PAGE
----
Crafting Queer Identity, Building Coalitions, and Envisioning Liberation at the Intersections: A Rhetorical Analysis of 1970s Lesbian-Feminist Discourse
Samek, Alyssa A.
Parry-Giles, Shawn J.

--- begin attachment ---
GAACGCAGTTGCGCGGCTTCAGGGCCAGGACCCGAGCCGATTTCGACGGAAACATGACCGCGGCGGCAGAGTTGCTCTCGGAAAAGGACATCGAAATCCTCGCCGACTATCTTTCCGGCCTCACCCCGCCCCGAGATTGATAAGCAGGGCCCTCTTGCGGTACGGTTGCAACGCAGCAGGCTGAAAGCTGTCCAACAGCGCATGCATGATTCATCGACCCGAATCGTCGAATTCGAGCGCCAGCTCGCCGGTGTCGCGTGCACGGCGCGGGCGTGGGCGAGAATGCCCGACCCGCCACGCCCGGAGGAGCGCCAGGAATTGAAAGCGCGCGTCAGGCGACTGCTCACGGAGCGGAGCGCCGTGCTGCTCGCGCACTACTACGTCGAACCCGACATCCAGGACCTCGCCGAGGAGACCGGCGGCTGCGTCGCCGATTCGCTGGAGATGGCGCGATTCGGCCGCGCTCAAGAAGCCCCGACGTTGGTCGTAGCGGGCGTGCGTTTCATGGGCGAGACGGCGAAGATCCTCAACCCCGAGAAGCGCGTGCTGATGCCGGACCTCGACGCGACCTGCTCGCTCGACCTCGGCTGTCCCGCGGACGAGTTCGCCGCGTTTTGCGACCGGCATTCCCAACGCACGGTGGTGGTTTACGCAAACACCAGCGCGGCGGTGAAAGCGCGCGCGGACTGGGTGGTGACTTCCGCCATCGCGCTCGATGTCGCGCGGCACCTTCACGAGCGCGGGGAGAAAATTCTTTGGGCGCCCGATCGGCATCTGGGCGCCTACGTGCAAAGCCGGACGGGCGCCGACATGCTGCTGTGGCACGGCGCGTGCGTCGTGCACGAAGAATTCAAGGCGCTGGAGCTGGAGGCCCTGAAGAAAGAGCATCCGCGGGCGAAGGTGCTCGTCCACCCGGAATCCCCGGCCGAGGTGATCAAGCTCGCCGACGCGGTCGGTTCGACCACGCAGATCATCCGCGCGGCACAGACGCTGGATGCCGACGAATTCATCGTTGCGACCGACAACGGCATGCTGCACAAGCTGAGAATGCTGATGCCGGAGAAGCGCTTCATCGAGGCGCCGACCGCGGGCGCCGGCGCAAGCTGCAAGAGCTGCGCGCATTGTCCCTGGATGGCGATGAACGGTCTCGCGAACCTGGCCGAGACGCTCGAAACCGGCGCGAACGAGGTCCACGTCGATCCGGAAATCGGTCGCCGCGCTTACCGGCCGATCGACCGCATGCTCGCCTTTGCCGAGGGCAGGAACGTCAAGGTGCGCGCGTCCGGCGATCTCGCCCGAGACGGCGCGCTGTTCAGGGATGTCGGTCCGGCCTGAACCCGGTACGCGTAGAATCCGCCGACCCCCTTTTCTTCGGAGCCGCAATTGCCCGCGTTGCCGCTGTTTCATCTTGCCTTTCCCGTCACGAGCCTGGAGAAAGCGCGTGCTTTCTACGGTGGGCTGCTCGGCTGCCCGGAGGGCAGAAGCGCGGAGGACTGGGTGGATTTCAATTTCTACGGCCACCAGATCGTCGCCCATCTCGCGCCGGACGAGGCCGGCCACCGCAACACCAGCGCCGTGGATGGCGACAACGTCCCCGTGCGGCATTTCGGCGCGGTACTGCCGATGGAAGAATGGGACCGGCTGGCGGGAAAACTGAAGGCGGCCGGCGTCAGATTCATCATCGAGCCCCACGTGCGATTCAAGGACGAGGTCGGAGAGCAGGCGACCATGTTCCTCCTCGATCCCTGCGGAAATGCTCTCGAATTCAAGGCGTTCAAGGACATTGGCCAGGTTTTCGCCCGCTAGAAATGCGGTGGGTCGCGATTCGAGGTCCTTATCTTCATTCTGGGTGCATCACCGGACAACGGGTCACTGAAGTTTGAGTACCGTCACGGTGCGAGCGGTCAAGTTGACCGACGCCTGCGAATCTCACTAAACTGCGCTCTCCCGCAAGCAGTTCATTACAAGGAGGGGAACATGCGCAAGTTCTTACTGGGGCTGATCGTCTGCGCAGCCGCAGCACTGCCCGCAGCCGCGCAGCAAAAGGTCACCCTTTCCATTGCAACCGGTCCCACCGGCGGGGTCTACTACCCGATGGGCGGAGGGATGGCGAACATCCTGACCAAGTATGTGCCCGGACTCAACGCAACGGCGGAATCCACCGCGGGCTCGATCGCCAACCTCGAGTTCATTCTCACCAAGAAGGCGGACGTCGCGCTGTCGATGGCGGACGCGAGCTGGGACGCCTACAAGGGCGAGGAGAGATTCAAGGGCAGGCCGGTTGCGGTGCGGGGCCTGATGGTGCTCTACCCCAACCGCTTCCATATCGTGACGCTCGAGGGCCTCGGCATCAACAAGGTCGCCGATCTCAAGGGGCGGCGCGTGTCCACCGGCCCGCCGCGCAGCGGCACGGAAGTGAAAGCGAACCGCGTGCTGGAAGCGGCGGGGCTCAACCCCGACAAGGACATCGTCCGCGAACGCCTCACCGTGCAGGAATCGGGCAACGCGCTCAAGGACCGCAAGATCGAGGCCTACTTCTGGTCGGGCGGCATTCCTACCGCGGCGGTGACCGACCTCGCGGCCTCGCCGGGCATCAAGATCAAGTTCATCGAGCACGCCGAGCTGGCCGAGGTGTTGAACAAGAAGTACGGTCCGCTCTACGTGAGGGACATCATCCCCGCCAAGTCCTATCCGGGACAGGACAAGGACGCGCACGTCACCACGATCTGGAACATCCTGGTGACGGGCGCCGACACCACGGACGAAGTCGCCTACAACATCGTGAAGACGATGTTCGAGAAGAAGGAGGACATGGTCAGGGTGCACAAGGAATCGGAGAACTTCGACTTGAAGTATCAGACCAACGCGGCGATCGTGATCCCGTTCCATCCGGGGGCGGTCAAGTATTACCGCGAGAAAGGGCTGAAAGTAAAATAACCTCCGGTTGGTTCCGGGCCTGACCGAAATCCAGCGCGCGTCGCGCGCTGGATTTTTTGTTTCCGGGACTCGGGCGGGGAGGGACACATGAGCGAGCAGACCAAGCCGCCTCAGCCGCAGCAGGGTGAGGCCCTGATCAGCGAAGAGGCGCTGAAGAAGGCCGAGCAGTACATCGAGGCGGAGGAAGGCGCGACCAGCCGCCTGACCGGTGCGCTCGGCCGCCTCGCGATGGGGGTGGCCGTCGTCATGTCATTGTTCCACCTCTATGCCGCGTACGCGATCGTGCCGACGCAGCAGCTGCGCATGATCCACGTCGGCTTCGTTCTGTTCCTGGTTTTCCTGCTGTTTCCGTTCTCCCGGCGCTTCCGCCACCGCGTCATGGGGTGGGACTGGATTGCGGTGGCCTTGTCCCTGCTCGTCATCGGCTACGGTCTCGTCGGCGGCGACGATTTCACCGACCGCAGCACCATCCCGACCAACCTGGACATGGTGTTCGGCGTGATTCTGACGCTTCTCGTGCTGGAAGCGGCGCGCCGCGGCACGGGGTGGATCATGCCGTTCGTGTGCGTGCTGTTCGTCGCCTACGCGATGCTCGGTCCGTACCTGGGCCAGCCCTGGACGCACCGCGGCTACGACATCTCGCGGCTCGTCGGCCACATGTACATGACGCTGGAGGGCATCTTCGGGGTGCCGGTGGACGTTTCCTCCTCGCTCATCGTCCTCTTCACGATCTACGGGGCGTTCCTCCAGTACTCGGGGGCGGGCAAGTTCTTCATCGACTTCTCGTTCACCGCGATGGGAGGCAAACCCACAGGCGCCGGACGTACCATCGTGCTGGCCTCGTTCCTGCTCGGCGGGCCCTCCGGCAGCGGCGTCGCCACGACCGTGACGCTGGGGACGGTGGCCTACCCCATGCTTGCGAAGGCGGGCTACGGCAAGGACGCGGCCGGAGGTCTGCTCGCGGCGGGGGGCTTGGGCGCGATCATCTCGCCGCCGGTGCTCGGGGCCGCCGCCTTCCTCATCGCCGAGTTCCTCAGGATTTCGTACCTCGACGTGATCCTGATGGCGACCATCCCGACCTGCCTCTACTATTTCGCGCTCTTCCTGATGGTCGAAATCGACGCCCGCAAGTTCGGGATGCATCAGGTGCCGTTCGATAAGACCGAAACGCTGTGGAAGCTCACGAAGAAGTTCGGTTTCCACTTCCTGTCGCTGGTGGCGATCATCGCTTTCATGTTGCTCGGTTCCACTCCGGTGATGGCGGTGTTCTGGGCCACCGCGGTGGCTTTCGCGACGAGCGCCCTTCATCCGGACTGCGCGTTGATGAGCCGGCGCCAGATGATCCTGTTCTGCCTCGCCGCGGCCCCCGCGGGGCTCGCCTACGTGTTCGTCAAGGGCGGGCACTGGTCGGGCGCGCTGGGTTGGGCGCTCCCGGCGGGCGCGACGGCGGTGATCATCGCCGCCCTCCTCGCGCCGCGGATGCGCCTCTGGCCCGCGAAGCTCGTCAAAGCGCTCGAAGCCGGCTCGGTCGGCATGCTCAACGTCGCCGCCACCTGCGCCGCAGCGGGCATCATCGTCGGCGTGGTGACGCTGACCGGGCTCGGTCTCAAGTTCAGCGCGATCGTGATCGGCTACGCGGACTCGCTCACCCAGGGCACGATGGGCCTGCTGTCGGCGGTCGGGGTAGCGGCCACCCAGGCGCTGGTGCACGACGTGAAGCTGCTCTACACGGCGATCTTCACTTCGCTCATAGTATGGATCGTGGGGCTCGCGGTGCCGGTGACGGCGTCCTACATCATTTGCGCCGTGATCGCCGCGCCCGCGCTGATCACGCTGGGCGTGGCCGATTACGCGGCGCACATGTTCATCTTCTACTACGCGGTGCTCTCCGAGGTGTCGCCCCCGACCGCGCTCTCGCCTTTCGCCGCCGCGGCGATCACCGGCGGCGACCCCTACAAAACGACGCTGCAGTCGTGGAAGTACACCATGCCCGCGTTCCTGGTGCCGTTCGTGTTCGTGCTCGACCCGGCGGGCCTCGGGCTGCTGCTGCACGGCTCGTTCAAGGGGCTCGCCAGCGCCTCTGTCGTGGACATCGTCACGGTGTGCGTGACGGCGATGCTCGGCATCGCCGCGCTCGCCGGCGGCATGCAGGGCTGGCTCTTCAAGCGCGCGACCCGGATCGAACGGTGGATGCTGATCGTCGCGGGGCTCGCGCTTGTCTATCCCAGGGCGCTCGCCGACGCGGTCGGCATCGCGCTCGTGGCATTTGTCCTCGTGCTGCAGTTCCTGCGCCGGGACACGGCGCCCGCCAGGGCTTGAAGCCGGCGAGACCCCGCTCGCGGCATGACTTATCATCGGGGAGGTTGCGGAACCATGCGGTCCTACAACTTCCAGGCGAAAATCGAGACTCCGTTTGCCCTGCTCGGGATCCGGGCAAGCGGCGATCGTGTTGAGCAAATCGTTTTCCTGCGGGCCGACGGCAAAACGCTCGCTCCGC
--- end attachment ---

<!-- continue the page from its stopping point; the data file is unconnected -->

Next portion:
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This study examines how lesbian-feminists navigated the competing pressures of identity politics and coalition politics and confronted compounding frustrations, divisions, and exclusionary practices throughout the 1970s. Specifically, the study attends to the ways lesbian-feminists rhetorically recalibrated their identities in and through coalitional relationships with such social movement communities as women's liberation, gay liberation, and anti-war activism. In the process, they were able to build coalitional relationships with activists from other movements while retaining a space for articulating and bolstering their lesbian-feminist identities. This study accordingly examines lesbian-feminist published writings and speeches given during conferences, marches, demonstrations, and political rallies between 1970 and 1980 to reveal how they crafted a space for lesbian-feminist politics, identity, and liberation from within coalitional relationships that also marginalized them. The project intersects the theories of public address, social movement rhetoric, intersectionality, identity politics, and coalition politics to examine the strategic interaction between coalition politics and identity politics in lesbian-feminist activism. In particular, recalibration allowed lesbian-feminists to strategically capitalize on intersectionality in order to negotiate the tension between identity creation and coalition formation. Using the rhetorical strategy of pivoting to feature certain aspects of their identities with the various coalitions in mind, lesbian-feminists increased their visibility. They did so not only for the sake of promoting shared political goals and legitimizing lesbian-feminism, but also to confront social movement members on issues of exclusion, homophobia, and sexism. As a result, lesbian-feminism came to hold a variety of meanings for women working in the second-wave women's liberation, gay liberation, and anti-war movements. At times, lesbian feminists upheld a separatist, vanguard ethic, which was defined in opposition to other identities and movements. Though empowering and celebrated by some as more ideologically pure, separatist identity formations remained highly contested at the margins of lesbian-feminist identity politics. With those margins clearly defined, lesbian-feminists strategically pivoted to enact political ideologies and preserve identity from within coalitional relationships. In the process, their discourse revealed a great deal about the relationship between identity politics and coalition politics in the context of U.S. social protest in the post-1960s era.